The trouble with this explanation is that, while certainly business-friendly, Putnam has not shown himself to be "bipartisan." He’s not a candidate for centrists. He makes overt appeals to social and religious conservatives and the Trumpian anti-immigrant right.
While in Congress, Putnam voted to roll back requirements for the Voting Rights Act. He pressed for stricter voter IDs beyond driver licenses in a thinly disguised effort to suppress minority votes.
As a candidate for governor, he is pushing a "Florida Families First" agenda that includes promises to "fight for the life of the unborn and make Florida first in protecting life," create an "Office of Faith-Based and Community-Based Initiatives within the Executive Office of the Governor" and establish a "Home School and School Choice Ombudsman."
Putnam’s NRA rating is A+. He has endorsed the open carrying of firearms, and the carrying of guns on college campuses. He criticized Florida’s recently passed law that raised the firearm-purchase age to 21 from 18 and requires mandatory three-day waiting period for firearm purchases.
Sorry, Publix, these are not bipartisan positions.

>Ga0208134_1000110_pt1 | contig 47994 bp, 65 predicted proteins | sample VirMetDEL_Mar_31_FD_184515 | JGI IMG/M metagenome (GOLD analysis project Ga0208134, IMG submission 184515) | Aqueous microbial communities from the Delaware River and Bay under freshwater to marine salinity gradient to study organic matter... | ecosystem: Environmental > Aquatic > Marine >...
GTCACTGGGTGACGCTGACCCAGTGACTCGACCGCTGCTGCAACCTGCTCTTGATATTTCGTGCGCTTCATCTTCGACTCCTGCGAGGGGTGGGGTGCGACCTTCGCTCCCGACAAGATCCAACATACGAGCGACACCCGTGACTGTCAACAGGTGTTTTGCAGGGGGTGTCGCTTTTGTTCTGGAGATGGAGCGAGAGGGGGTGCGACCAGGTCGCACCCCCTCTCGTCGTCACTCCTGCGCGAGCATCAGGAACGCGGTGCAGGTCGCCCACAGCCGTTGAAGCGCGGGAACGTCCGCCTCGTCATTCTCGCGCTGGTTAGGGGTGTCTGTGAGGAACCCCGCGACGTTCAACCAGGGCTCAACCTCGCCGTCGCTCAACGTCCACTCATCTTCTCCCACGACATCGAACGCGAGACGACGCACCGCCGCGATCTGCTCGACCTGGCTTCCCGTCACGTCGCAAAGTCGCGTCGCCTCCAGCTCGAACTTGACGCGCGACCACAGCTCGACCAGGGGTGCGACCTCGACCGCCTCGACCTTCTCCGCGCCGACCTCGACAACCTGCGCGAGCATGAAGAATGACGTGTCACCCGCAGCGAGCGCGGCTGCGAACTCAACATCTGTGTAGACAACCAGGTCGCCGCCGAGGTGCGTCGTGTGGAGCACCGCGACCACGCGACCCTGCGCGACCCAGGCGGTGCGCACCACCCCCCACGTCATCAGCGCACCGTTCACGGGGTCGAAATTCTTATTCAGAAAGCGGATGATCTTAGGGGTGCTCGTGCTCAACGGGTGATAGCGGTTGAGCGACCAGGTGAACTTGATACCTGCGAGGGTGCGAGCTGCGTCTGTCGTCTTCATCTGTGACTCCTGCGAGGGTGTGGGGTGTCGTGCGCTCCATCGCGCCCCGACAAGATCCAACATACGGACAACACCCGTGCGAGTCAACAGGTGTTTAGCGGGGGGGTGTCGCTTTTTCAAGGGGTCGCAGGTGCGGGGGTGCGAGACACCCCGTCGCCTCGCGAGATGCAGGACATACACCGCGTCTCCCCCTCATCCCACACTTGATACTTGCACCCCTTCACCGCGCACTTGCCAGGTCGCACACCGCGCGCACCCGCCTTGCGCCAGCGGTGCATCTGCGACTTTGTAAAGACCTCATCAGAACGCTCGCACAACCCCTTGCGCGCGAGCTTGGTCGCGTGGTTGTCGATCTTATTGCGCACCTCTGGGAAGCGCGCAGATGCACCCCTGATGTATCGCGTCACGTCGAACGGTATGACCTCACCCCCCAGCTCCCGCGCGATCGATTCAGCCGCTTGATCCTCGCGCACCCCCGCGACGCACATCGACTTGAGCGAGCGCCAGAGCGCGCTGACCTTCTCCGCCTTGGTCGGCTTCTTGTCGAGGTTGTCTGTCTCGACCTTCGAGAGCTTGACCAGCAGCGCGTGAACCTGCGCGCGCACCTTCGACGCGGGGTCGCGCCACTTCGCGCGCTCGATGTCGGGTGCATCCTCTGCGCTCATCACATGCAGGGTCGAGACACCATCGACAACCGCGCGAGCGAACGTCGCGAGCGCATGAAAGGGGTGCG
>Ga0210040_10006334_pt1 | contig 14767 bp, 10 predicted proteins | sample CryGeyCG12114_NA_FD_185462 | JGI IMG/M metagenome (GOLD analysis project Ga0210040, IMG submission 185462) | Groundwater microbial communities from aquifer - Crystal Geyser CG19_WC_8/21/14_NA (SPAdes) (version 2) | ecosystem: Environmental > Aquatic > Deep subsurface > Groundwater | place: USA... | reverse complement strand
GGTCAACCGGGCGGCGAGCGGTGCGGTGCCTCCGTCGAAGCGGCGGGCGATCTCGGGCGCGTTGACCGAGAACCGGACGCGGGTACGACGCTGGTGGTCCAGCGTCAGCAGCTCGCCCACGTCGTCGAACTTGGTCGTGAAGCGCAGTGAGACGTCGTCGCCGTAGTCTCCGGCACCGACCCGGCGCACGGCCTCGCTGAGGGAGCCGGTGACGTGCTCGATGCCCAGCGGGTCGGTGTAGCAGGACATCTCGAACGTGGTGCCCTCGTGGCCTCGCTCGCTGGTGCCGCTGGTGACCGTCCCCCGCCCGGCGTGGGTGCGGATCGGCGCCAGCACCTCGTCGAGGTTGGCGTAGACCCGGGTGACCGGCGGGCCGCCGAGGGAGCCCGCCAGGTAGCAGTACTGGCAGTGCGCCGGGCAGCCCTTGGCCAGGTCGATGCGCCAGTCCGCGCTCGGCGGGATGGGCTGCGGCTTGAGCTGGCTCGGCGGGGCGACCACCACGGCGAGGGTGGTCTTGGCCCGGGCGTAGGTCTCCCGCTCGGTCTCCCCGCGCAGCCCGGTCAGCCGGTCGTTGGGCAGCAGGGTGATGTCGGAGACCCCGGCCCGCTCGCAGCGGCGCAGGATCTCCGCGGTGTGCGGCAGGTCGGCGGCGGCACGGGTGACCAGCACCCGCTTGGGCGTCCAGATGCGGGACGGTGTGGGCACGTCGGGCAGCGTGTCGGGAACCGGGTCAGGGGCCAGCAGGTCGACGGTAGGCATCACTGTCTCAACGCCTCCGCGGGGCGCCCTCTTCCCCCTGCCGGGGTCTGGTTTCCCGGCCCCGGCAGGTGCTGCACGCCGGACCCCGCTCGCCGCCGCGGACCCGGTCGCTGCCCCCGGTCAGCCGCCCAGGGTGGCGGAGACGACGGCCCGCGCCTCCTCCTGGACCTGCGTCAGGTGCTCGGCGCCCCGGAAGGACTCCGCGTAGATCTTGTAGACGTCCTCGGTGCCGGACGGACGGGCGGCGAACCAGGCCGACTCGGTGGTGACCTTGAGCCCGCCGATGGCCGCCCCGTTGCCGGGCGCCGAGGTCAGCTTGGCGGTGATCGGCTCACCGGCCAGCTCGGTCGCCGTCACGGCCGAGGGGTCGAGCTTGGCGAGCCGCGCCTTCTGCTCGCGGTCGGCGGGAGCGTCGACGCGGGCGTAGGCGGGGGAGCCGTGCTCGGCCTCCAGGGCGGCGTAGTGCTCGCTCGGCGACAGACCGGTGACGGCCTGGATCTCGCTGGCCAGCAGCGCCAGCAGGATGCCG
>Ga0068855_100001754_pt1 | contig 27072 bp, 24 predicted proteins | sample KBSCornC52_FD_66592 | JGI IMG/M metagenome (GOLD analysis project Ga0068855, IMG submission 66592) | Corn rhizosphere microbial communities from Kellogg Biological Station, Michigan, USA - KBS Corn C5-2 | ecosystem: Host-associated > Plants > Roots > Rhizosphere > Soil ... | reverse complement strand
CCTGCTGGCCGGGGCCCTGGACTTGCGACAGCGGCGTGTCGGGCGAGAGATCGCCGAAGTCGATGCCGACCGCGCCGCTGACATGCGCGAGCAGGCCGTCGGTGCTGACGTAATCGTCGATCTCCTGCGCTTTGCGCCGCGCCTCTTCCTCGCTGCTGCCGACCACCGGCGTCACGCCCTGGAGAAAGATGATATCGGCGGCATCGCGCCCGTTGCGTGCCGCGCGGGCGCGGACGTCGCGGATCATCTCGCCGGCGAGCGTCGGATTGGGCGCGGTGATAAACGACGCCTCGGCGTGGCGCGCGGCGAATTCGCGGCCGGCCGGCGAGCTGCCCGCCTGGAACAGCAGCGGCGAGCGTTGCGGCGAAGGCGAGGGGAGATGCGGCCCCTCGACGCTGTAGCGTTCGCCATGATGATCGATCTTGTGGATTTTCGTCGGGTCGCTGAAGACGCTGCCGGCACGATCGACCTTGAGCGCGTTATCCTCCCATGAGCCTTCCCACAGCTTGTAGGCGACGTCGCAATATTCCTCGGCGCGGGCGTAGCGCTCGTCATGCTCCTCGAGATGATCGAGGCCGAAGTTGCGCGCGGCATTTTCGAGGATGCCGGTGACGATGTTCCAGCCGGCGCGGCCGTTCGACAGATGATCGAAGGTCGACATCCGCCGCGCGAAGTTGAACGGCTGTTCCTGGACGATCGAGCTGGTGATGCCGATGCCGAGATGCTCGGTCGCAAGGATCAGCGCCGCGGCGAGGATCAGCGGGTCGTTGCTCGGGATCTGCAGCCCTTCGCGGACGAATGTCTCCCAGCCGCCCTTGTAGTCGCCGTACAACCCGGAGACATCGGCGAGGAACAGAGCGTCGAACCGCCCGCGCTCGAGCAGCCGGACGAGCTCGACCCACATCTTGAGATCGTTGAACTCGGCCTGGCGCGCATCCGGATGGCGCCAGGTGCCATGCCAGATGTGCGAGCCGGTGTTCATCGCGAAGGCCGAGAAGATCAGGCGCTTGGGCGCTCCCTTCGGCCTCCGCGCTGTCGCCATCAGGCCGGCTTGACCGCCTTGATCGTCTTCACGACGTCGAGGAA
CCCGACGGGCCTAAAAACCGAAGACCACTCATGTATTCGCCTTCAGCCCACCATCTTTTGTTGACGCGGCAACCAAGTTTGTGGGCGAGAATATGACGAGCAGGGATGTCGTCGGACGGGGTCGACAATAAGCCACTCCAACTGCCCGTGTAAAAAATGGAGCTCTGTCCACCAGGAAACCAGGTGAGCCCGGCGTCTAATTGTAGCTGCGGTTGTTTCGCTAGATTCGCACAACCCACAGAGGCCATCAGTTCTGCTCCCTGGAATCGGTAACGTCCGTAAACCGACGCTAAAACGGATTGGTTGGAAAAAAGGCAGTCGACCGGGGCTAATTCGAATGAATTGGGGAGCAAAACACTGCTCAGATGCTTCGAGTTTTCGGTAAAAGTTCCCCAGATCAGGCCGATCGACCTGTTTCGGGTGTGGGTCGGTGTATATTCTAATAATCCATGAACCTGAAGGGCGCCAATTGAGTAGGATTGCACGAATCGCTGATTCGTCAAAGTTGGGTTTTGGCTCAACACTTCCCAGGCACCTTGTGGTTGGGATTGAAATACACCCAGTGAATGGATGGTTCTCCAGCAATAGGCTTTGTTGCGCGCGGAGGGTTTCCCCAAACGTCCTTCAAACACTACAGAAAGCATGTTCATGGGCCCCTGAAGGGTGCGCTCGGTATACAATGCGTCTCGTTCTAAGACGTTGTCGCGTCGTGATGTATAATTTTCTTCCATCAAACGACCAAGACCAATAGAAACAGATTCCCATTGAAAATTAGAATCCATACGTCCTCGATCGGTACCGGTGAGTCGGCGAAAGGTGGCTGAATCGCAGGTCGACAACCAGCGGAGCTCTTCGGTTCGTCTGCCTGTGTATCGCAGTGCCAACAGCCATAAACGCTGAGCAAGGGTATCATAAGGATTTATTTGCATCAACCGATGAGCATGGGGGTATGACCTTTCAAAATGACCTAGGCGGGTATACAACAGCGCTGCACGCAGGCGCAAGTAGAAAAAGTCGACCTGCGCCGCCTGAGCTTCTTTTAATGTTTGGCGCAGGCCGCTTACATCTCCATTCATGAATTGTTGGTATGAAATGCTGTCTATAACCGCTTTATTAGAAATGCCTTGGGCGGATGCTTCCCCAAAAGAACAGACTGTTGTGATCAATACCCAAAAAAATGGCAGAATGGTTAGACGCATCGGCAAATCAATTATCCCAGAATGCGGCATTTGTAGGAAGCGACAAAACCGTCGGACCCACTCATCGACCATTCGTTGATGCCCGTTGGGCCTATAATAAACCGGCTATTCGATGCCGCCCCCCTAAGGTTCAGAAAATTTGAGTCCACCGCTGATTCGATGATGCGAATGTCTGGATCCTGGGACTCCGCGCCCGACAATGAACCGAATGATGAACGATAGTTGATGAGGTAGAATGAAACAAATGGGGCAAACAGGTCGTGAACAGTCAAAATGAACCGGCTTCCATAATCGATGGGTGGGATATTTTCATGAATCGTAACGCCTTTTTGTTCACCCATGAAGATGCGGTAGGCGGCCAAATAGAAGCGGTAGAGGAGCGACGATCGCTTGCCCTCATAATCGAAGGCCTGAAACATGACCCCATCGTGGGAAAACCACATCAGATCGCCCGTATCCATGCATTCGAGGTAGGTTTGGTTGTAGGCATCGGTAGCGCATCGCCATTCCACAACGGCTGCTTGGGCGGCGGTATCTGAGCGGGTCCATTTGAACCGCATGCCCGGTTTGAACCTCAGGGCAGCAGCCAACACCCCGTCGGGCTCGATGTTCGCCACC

Publix and Putnam go way back. Putnam was just 22, running for state representative, when Publix made its first donation, for $500, to the local up-and-comer: Publix’s base in Lakeland is 20 minutes from Putnam’s hometown of Bartow.
The generosity seems to go both ways. As agriculture commissioner, Putnam oversees regulation of Publix’s 800 Florida stores. When a TV station reported in 2016 that seven Tampa-area Publix stores failed health inspections, "Putnam responded the next day by pulling the inspections from the department’s website and eliminating the pass/fail grading system," the Tampa Bay Times wrote. "He replaced it six months later with a new rubric. Instead of a failing grade, the worst rating issued now is ‘re-inspection required.’ "
Publix can support whomever it wants. That’s its right as a corporate citizen. With 2010’s Citizens United, after all, the U.S. Supreme Court has given the green light to corporations and unions to spend whatever they like in independent political expenditures.